In order to find it, however, she must “light a lamp” and use a broom to “sweep the house” (v 8). It is evident that the place where she lives is both dark and dirty, and that she believes the lost coin may be found in some dark nook or cranny where there might be considerable dirt or trash. The parable thus admirably fits the reality that the Christian Church lives in a world which contains more than enough darkness and moral and spiritual filth (cf. 2 Pet 1:19 “as a light that shines in a dark place”).
Born again Christians do indeed go astray in this world of darkness and filth, but they still retain their identity and value to God just as a lost coin is still valuable no matter how much trash it is buried under. The Church is responsible to recognize, as did the woman in the parable, that the straying Christian still has enormous value and needs to be returned to the company of other believers so that his value and theirs may be properly utilized for God. A Christian church is always “richer” when a straying Christian returns to the fold.
The recovery of such a Christian is a source of joy to the Church and to its heavenly “friends and neighbors,” the angels of God (v 9 10). That the angels are intimately concerned with what happens in the Christian church is clearly indicated by passages like Ephesians 3:10; 1 Corinthians 11:10; Hebrews 1:14; 12:22 23; and other texts. Indeed, 1 Corinthians 11:10 in particular implies that the angels observe Christian practices and activities (cf. also Luke 24:6 7). Employing the imagery of the Lord’s parable, we might say that whenever the Church gathers the angels are “invited” and in fact attend as unseen guests! So whenever the Church gathers and rejoices over a backslidden believer who has been recovered, it does so “in the presence of the angels” who are there to share that joy (v 10)!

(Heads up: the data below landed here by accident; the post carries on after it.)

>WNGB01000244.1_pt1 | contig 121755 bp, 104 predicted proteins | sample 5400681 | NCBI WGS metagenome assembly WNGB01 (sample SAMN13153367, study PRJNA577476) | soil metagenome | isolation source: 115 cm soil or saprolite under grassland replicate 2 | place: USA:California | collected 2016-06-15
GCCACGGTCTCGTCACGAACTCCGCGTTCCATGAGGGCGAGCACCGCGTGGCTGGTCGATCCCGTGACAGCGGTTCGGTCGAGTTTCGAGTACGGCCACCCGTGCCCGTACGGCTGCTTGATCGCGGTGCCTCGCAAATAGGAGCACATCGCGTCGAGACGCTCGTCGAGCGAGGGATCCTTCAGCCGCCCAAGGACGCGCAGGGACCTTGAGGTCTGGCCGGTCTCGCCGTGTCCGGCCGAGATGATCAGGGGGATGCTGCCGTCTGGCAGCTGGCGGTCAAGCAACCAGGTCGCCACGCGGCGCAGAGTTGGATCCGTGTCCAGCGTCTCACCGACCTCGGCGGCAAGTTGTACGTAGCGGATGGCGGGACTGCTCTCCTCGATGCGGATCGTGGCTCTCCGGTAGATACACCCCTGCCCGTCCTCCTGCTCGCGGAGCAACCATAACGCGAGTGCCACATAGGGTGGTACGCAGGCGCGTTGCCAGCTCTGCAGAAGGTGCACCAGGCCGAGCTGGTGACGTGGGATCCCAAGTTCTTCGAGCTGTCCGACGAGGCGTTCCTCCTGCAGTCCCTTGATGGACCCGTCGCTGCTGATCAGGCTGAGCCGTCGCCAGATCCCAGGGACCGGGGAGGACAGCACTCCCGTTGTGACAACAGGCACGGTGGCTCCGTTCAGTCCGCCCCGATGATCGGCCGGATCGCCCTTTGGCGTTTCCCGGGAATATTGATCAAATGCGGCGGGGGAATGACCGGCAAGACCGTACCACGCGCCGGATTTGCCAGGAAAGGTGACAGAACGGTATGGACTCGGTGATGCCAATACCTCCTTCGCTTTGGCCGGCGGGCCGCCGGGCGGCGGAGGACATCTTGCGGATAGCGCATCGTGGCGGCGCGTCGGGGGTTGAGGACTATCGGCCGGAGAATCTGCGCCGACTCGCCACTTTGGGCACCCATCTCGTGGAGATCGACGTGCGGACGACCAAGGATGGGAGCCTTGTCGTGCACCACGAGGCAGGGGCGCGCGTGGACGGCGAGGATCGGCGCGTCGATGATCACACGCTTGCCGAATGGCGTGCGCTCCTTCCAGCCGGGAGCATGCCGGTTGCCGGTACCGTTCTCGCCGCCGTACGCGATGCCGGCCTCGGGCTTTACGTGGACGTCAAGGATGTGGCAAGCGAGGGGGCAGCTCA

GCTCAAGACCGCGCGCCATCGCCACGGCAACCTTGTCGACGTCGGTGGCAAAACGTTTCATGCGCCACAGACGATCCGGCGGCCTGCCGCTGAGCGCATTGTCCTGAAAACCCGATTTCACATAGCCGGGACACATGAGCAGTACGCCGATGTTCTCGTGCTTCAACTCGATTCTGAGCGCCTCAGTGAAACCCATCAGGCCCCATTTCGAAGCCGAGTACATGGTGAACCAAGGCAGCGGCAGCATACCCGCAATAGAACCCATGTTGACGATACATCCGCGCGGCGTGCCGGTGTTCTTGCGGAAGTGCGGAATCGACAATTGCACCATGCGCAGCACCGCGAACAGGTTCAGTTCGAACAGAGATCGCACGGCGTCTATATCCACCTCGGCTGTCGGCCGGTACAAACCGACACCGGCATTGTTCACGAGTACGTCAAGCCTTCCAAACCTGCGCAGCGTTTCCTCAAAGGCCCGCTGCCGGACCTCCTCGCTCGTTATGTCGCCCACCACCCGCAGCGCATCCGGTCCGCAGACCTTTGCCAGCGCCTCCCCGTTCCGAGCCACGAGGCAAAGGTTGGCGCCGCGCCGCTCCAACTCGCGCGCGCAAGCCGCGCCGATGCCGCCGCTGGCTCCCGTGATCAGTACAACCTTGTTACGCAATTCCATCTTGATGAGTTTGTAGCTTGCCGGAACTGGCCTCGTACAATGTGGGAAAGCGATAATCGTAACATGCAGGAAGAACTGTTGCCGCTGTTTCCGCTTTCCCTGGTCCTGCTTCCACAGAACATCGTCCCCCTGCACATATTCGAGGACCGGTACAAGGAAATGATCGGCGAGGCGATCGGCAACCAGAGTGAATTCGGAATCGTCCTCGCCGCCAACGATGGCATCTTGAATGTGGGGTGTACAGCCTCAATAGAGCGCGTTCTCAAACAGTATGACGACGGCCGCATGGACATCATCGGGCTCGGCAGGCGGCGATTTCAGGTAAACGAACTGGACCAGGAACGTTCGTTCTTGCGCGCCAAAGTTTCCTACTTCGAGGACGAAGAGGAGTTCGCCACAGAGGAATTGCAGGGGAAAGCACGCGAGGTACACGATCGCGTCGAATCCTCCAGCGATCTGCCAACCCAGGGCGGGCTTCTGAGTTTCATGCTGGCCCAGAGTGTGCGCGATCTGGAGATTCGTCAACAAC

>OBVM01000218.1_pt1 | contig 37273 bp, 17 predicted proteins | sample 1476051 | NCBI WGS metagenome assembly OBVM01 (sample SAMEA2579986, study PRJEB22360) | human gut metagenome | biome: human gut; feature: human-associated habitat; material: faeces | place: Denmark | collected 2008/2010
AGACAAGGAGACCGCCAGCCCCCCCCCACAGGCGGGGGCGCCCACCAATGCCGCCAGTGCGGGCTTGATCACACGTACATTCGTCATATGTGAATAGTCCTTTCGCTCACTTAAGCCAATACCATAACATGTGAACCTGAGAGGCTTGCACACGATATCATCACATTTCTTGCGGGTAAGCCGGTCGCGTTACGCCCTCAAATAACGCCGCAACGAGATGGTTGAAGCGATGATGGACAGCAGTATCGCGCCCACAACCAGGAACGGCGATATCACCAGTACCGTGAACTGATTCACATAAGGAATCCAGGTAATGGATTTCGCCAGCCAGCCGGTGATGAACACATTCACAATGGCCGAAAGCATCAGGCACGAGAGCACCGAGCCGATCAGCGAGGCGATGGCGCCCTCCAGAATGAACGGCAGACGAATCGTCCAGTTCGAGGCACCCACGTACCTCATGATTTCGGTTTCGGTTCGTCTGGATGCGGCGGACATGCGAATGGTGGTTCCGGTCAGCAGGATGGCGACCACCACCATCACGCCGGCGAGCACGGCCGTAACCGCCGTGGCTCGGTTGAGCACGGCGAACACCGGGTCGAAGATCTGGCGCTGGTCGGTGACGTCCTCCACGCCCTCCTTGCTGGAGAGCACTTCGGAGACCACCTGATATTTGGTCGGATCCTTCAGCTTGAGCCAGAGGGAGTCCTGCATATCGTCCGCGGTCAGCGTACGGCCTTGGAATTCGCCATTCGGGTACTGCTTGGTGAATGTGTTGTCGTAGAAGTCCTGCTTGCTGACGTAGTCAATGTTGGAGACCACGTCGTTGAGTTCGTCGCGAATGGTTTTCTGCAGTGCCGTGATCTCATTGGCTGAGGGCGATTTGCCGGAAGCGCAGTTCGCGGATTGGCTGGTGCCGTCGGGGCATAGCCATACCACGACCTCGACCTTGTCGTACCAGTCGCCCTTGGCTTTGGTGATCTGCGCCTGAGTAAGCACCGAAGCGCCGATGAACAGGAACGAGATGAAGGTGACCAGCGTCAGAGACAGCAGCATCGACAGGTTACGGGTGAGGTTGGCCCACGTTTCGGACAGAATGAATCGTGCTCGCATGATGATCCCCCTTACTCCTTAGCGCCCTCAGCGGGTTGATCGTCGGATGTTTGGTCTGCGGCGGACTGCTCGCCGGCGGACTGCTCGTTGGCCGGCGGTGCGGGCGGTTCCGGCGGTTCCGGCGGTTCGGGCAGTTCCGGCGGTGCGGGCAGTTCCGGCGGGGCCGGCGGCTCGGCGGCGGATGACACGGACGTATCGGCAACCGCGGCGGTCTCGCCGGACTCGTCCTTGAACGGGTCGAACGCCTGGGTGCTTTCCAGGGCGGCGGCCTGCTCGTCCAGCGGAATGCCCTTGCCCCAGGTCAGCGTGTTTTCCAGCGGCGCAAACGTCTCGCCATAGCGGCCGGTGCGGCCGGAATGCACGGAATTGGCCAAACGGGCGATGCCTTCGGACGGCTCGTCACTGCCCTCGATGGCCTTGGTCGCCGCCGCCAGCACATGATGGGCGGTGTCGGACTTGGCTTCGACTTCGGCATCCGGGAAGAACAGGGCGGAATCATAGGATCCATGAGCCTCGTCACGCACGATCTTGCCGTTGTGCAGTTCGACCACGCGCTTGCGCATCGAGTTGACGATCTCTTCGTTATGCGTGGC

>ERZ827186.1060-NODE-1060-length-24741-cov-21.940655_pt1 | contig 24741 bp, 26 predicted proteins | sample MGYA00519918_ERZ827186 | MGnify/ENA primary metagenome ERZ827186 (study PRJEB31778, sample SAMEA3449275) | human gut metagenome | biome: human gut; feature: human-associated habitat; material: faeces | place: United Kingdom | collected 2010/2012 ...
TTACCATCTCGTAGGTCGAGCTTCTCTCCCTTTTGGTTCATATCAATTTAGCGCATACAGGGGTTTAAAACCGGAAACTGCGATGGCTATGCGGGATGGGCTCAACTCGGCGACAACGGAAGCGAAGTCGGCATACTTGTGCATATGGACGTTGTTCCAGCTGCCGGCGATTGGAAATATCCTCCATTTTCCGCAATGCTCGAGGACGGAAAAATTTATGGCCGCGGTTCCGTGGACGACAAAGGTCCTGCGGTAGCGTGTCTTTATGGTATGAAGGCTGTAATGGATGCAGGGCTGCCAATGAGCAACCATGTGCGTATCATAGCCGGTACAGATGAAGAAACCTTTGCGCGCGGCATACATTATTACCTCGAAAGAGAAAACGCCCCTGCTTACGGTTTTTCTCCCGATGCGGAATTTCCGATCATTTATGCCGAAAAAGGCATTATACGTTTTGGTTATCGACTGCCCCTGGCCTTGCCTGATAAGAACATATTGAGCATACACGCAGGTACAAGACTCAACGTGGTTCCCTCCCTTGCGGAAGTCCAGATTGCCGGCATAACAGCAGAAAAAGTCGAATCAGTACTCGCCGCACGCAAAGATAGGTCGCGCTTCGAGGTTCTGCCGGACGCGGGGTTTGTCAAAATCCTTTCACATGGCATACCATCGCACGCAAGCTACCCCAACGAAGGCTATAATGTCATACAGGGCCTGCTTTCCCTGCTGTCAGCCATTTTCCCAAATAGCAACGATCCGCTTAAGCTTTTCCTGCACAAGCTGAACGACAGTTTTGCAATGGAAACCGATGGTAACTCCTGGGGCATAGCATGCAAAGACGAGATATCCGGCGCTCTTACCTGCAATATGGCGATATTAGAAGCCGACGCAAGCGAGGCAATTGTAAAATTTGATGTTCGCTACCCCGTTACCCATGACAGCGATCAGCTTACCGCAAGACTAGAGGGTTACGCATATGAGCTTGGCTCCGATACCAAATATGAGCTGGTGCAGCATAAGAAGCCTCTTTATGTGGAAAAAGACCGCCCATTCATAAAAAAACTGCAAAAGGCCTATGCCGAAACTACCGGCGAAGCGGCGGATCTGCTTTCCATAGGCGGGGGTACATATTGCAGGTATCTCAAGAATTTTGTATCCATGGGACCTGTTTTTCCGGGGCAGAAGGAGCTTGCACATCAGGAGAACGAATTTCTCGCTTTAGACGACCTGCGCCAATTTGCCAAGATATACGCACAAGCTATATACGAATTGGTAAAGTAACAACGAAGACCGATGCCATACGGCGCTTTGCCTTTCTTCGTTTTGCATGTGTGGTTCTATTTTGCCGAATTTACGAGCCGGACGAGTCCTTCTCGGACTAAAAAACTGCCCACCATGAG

There is nothing at all in either parable about eternal salvation. In fact, Luke 15 as a whole is a celebration of one of the most joyous experiences that a Christian congregation can have—the recovery for God, and for the congregation, of one of God’s precious sheep and valued coins. May the Lord grant this joy repeatedly in grace churches all over the world!
The misreading of the parables of Luke 15 as though they applied to the salvation of sinners is very unfortunate. To be sure, it is wonderfully joyful when an unsaved sinner gets saved. That joy too has come many, many times to Victor Street Bible Chapel. But that is not the joy described in these parables about repentance. To be saved, all the unsaved person needs to do is to believe on the Lord Jesus Christ (Acts 16:31)!
Next issue: Lost Son, Not Lost Sonship: Repentance in Luke 15:11-24